5 Steps to Protect Yourself When Voting In Person

The consortium N95DECON, with nonpartisan research scientist members from more than 15 US universities, developed five specific recommendations for reducing the risk of contracting COVID-19 while voting in person.

"Millions of Americans will be voting in the next few weeks and these steps can help ensure they remain safe," said Ashley Styczynski, MD, Postdoctoral Medical Fellow and Infectious Diseases Fellow in Medicine at Stanford University, and former CDC Epidemic Intelligence Service Officer.

Five specific steps can reduce the risk of catching and spreading COVID-19.

  1. Wear a mask. Masks have the biggest benefit when you encounter people you don't know for any extended period of time. This may occur during in person voting on election day. Even if you don't normally wear a mask, wearing one while waiting in line will reduce your risk. An N95 respirator provides the best protection, so election day would be a good day to wear an N95 if you have one without an exhalation valve. Otherwise, a medical mask or cloth mask is still much better than nothing.
  2. Open the windows if you are sharing a ride to the polls. Our analysis shows that sharing a vehicle with an infected stranger for 15 minutes may create a high risk of infection. Rolling down the windows improves fresh air circulation and can reduce this risk. If your only option is to share a ride or take public transportation, seek as much fresh airflow as possible, even if it means wearing a hat and jacket.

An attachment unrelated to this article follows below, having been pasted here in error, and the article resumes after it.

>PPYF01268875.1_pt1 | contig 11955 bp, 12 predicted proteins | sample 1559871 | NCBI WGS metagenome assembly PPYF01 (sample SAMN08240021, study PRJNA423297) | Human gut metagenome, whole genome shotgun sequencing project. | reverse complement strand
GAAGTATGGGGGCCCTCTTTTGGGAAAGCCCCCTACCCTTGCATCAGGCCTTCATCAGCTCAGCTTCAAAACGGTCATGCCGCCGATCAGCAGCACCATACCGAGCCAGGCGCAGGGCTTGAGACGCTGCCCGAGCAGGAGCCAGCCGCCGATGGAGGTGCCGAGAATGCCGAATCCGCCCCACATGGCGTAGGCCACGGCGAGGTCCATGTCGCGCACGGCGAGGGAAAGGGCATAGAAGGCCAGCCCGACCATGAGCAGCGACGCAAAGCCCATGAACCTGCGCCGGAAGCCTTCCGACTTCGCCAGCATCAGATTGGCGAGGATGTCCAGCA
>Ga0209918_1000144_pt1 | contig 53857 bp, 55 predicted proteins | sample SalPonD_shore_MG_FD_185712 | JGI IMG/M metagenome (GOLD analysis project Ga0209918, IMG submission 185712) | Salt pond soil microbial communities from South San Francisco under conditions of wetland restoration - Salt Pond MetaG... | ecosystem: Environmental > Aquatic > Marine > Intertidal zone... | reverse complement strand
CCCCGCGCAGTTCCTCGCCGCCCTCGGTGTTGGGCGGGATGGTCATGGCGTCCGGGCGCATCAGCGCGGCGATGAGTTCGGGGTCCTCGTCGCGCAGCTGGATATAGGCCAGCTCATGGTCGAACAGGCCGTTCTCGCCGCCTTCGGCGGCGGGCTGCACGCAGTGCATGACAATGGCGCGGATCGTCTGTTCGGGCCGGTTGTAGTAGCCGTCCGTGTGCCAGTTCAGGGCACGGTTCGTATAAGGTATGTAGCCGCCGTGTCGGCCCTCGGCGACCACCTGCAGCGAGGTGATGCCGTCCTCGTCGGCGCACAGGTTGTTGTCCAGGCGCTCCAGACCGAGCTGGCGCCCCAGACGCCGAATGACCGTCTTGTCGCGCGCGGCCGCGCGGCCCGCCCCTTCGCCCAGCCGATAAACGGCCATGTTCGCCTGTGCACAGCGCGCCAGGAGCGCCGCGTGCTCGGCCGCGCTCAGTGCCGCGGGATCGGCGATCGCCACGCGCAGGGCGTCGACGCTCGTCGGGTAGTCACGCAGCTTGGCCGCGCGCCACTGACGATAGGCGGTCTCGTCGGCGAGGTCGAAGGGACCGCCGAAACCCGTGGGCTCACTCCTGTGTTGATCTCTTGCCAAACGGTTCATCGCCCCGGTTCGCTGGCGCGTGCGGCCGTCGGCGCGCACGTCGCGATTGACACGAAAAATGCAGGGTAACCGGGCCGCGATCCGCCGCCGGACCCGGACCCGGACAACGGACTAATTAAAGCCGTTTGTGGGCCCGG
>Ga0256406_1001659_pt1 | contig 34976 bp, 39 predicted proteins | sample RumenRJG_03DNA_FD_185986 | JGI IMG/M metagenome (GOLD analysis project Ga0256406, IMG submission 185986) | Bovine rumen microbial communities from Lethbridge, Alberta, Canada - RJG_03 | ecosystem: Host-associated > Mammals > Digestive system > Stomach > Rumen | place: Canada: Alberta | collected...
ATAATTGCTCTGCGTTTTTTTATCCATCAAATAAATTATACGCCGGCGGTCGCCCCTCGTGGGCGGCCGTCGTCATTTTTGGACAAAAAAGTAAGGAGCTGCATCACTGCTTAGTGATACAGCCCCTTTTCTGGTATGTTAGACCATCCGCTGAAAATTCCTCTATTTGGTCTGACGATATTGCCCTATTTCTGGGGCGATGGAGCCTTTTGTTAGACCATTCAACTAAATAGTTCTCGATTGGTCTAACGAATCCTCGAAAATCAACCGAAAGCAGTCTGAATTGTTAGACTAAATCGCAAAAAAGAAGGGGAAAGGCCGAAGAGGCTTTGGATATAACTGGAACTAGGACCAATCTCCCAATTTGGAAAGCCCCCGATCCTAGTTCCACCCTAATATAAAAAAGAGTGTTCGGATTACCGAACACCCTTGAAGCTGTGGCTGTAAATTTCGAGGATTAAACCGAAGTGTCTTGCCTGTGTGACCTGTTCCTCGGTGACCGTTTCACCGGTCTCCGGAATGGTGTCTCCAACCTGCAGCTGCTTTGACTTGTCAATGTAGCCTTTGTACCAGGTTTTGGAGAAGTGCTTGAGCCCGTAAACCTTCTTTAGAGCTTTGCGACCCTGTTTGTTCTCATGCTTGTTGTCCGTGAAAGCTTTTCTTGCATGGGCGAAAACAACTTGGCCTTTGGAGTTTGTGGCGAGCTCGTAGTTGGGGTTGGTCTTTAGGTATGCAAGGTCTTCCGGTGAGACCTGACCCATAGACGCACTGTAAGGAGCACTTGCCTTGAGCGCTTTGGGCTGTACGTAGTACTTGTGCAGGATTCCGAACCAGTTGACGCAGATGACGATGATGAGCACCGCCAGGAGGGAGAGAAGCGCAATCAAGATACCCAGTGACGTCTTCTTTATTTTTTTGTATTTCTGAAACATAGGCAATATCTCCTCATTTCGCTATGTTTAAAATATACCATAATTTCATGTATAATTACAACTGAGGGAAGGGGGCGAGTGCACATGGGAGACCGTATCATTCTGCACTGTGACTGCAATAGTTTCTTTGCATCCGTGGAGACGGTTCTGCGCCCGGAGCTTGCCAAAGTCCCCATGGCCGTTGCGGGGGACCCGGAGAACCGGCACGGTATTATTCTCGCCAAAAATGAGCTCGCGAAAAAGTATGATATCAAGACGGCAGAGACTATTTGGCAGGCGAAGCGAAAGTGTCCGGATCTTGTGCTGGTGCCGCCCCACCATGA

3. Waiting in line? Bigger spaces are better, and outside is best. Once you get to your polling place, waiting in line is likely to be the most risky activity you will face. How and where you wait in line can make a big difference. All things being equal, waiting in line outdoors is much less risky than waiting in a narrow hallway. Big auditoriums and stadiums are also much better than small spaces. If you're worried about having to wait in line in a small space, call your election department and see if they are providing any safer options.
  4. Keep your distance. While standing in line and waiting to vote, try to maintain a minimum of six feet between you and others. Staying six feet away reduces your risk of exposure.
  5. Sanitize your hands before and after you vote. Avoid touching your face, and be sure to sanitize your hands with an alcohol-based hand sanitizer or wash with soap and water before going about your day.

"We analyzed every step of Election Day to determine the relative risk of each activity. The results were surprising," said Dr. Walter Schneider, professor and senior scientist at the University of Pittsburgh Learning Research and Development Center. "The highest-risk activities are those which confine people to small spaces such as a car, bus, or small hallway. Poll organizers can prevent these risky situations by maximizing ventilation, bringing lines outside, or using a ticketing system to reduce indoor lines."

N95DECON is a 501(c)(3) non-profit providing data-driven guidance on ways to reduce transmission during the COVID-19 pandemic. N95DECON is currently developing more materials for poll organizers and poll workers to help make voting safer, which will be available at www.n95decon.org/vote. For more information on mask use by the public, visit www.n95decon.org.